Clear? I hope so, but just to make sure let’s contrast two phrases, one using ‘even if’ and the other ‘even though’ .
Scenario 1 – Even Though: It’s 30 degrees outside right now. That’s a fact. Meanwhile, on a Spanish beach near you, my dad is committing a crime against fashion:
Scenario 2 – Even If: The temperature now is irrelevant and I’m expressing the idea that however high it is, and whenever it may happen, my dad still insists on breaking one of the strictest and most widely known fashion laws there is:
Let’s tie it all up in one handy graphic before moving on to ‘despite’ and ‘in spite of’:
Comparing Even Though and Although with Despite and In Spite Of
First of all, I’d like to group these words/phrases into synonymous pairs: Let’s be clear from the start that there’s no difference at all between ‘even though’ and ‘although’:
If you can use one, you could equally use the other. The same applies to ‘despite’ and ‘in spite of’:
It’s also true that all four of these words/phrases convey the same meaning; contradiction or conflict between two ideas. The only difference between our two pairs is how they are used within phrases. With this is mind, let’s have a look at how we form phrases with ‘although/even though’:
Okay, great, we have a rule. But what’s a ‘subject verb clause’?
Well, it basically means that, after ‘although/even though’, we have to put the name of a person or thing and then a verb. Of course, we can add more than that, but that’s the bare minimum. Let’s have a look at another example. This one’s a direct quote from my dad:
‘My son’ is the subject and it’s followed by ‘is dying’, which are the verbs in the clause. If you like, you can think of it as a ‘new phrase’ which makes sense without the first clause. ‘My son is dying of embarrassment’ is fine as a sentence even without ‘I’m not taking off my socks even though’, right? In this way, we can see that it’s a new clause. One more example and we’ll move on:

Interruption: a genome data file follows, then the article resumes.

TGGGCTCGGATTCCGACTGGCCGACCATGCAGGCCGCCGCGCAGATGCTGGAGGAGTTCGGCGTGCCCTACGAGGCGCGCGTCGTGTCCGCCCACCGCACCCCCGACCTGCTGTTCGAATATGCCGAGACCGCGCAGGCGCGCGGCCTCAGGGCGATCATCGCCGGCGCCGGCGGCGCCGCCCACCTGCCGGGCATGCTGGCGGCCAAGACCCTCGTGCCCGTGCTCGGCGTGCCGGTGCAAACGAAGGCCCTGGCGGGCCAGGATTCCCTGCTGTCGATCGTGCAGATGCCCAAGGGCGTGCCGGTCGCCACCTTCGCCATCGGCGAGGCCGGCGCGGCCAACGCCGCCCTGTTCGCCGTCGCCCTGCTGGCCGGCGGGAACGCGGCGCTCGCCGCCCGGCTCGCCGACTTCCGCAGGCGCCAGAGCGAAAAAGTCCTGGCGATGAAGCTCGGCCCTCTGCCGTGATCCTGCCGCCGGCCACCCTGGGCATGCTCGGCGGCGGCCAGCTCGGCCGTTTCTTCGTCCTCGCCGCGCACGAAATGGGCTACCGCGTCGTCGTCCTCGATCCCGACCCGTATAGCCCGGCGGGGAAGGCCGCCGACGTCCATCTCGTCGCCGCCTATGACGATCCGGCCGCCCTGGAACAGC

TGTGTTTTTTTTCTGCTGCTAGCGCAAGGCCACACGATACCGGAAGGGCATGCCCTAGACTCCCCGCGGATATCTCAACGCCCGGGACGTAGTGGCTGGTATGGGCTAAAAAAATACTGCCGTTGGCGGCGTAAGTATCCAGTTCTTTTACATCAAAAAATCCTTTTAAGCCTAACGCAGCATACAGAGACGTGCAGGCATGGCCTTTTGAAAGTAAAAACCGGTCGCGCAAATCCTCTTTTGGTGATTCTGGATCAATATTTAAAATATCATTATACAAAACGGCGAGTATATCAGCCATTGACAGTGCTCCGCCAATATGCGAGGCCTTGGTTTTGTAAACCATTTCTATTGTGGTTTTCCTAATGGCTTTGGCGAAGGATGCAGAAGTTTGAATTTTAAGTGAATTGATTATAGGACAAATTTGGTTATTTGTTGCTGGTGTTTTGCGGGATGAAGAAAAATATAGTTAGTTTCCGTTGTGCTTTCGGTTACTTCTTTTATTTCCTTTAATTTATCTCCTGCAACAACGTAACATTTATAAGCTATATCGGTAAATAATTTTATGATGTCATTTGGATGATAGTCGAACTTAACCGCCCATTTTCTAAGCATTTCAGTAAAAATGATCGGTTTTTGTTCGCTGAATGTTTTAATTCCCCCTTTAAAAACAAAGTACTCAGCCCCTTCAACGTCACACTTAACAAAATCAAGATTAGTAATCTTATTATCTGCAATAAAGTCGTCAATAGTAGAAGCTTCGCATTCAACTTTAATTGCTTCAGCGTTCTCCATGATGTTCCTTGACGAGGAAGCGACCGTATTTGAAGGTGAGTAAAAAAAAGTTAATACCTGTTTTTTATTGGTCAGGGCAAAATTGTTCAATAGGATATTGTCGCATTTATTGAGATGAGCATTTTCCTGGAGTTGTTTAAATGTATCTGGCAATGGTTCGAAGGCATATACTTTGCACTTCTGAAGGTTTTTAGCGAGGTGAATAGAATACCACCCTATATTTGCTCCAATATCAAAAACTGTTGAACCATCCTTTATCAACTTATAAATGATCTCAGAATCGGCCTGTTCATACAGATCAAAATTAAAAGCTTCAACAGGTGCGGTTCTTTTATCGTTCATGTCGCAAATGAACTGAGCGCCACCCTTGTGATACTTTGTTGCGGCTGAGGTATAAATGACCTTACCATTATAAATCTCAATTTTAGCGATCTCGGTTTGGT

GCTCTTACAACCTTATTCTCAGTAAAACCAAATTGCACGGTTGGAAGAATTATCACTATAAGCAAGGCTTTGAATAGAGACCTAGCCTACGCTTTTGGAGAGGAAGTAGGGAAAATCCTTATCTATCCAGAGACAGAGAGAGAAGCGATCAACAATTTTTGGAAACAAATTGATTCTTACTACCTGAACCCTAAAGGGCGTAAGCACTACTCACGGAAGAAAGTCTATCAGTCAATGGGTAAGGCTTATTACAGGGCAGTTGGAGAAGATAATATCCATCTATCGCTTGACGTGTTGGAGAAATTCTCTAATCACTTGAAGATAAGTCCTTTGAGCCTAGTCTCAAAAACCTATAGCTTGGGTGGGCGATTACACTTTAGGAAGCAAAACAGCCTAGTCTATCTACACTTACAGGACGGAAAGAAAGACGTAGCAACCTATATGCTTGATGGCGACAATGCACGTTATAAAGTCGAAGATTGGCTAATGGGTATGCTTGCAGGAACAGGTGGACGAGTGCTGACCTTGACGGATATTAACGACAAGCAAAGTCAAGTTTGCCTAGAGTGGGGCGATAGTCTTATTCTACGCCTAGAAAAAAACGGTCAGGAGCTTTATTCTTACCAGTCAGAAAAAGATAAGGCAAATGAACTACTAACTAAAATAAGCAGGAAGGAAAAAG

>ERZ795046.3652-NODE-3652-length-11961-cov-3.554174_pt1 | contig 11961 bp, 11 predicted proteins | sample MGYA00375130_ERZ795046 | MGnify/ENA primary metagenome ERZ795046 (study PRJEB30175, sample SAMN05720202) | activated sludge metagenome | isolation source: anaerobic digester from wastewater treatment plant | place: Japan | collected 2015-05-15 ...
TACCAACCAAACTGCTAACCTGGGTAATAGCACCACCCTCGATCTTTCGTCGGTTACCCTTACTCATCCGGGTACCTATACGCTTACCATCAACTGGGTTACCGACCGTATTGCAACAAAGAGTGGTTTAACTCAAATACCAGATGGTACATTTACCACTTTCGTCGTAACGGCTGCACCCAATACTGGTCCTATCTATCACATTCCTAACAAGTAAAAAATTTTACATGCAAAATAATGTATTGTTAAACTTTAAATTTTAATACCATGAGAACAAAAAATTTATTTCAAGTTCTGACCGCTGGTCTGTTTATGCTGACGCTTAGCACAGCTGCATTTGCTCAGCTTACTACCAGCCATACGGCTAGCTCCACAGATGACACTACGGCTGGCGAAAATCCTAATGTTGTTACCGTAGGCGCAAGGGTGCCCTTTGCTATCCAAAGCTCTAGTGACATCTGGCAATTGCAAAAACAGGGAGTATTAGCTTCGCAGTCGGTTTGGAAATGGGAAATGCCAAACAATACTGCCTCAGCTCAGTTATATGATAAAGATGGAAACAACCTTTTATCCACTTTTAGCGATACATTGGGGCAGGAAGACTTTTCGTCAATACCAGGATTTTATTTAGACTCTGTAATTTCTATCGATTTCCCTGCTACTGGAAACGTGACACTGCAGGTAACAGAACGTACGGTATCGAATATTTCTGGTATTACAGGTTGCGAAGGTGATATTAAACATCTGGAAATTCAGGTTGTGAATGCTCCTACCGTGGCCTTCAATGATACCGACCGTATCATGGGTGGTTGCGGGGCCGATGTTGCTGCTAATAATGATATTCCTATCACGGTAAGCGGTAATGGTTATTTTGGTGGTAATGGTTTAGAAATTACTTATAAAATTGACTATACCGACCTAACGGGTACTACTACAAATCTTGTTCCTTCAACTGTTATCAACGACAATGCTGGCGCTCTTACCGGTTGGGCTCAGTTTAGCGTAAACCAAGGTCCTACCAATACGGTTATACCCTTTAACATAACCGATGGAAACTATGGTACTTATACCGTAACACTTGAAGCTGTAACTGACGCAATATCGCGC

Clear? Great! Now let’s think about how to make sentences with ‘despite’ and ‘in spite of’. We have three options.
Option 1: Nouns/noun phrases
Example: In spite of all the criticism, he still just doesn’t get it. (all the criticism = noun phrase)
Example: He flatly refused to remove the offending footwear despite the risk of being disowned by his wife and children. (the risk of being disowned = noun phrase)
Option 2: Gerunds (verbal nouns that end with ‘ing’)
Example: Despite trying for years, I just can’t seem to get the message through to him. (trying = gerund)
Example: Even the most basic fashion sense seems to elude him in spite of having spent 59 years on this earth. (having = gerund)
Option 3: The fact (that)
We can treat ‘despite/in spite of the fact (that)’ in exactly the same way as ‘although/even though’.
That, of course, means that we have to follow the phrase with… a ‘subject verb clause’. You already knew that, didn’t you? You didn’t need me to remind you.
Example: Despite the fact that it may have been funny at first, the socks and sandals thing is getting really old now. (it may have been = subject verb clause)
Example: I chose to persist with the theme in spite of the fact it had long since ceased to be even mildly amusing. (it had long since ceased to be = subject verb clause)
And that, as they say, is that! Yes, that’s all we have time for in this week’s post. I hope you learnt something about the subtleties of ‘even if’ compared to ‘even though’, how they differ from ‘despite’ and ‘in spite of’, and why socks and sandals are never okay…